When you're starting a business, a family, or any other major life endeavor, you try to think of every risk so you can plan a strategy to put yourself on a path to success. Unfortunately, hardships aren't always predictable, and certain ones, such as man-made or natural disasters, can wreak havoc on well-laid plans. According to FEMA's 2019 Emergency Financial First Aid Kit brochure, roughly 40 percent–60 percent of businesses affected by major disasters never reopen.
Natural disasters, man-made disasters, and business disruptions have at least one thing in common: time is never on your side when you're reacting. Remember Murphy's law: anything that can go wrong will go wrong. During a crisis, you're lucky if you have a few seconds to take a breath and react, so it's critical to consider your financial readiness. As the Roman philosopher Seneca said, “Luck is what happens when preparation meets opportunity.”
Why Financial Preparedness Matters
Financial preparedness is much more than storing extra cash under your mattress. It's about creating a plan to help you navigate unexpected financial challenges, which can help you:
Steps to Becoming Financially Prepared
The nonprofit organization Operation HOPE has partnered with the Federal Emergency Management Agency (FEMA) to create the Emergency Financial First Aid Kit (EFFAK) to help people and businesses organize financial, medical, and household contact information that is often necessary to begin the recovery process after a disaster. The EFFAK provides lists of vital documents in categories such as household identification, financial and legal documentation, medical information, and household contacts. Having this information in one place, in a safe and accessible location, will set you on the road to recovery as soon as possible.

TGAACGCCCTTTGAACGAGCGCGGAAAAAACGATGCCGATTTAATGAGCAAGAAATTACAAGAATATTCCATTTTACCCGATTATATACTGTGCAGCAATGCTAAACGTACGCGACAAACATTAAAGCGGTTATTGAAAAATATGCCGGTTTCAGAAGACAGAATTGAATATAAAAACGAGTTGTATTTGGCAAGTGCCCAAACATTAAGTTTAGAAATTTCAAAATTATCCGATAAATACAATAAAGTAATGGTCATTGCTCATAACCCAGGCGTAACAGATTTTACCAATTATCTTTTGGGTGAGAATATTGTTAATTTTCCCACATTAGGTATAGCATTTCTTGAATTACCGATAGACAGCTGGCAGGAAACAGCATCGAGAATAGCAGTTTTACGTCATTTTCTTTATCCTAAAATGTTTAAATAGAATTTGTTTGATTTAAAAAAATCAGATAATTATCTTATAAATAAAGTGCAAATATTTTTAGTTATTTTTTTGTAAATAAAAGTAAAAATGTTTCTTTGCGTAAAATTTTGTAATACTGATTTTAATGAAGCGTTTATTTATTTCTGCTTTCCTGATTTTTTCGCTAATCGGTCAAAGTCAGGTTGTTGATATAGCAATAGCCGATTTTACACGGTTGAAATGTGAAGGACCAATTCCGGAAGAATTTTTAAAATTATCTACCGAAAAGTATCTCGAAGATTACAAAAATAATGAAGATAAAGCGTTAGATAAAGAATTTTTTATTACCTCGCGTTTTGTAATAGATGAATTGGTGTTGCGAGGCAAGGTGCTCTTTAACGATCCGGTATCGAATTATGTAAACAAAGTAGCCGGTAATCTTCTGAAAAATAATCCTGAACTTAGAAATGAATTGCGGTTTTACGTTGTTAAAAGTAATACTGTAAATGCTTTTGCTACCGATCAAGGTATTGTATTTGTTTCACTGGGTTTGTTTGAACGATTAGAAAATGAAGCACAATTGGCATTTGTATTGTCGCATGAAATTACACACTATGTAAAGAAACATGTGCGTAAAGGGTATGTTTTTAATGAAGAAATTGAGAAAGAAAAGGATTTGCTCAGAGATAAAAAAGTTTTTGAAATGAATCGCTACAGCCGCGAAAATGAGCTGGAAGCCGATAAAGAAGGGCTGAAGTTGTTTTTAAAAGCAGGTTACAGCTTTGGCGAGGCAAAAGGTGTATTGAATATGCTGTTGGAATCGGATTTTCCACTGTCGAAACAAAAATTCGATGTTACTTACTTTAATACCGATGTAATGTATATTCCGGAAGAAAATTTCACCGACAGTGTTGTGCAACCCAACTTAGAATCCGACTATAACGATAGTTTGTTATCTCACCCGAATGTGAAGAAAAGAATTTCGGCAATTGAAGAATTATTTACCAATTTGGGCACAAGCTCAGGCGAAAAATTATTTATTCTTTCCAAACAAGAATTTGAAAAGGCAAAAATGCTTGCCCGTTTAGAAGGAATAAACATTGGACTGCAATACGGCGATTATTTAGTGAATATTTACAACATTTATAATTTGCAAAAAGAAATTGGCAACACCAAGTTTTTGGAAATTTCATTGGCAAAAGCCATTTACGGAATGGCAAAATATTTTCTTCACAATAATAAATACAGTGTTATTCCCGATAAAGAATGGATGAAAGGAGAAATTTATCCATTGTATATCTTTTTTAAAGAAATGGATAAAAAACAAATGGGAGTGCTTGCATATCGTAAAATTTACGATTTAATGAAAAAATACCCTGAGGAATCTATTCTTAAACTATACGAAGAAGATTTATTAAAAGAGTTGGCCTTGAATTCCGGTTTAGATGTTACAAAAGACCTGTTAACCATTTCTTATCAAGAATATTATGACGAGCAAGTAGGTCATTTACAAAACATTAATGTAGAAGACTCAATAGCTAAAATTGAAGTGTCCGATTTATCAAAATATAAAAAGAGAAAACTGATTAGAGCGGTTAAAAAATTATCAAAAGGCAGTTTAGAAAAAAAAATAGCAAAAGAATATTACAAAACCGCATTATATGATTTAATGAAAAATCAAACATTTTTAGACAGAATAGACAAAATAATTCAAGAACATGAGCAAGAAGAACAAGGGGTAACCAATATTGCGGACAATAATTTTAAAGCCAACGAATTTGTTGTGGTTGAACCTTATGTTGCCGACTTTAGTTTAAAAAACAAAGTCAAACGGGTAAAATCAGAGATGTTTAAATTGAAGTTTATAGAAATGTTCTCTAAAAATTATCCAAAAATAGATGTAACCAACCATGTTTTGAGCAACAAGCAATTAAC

FEMA also offers recommended steps for financial preparedness. Unsurprisingly, the first one involves completing and dating all EFFAK forms. Learn how to prepare yourself.
Consider switching from paper checks to electronic transfer or direct deposit wherever possible. You can do this for federal benefits through Go Direct. Contact your employer to have your paychecks deposited directly into your bank account. In addition, it's wise to print or download copies of autopay bills, such as rent or mortgage, utilities, loan payments, or membership fees.
Store cash in different denominations in a safe location where you'll keep your EFFAK forms. In case ATMs aren't working or banks are closed, you should have enough money (at minimum) for gas, food, and other daily necessities. Think about how many days or weeks during a crisis you'd like to sustain your current lifestyle and keep enough cash on hand for that period.
How to Stay Safe from Scams
Unfortunately, natural disasters and other emergencies inspire fraudsters to take advantage of those in difficult or desperate situations. In addition to being financially prepared to handle the aftermath of an unexpected crisis, you should be aware of red flags that might indicate a scam, including:
Of course, we hope you never find yourself in a situation where you need to reference these tips, but it's best to be prepared. If you have questions about financial preparation for an emergency or the information in this article, please reach out to us by phone or email.
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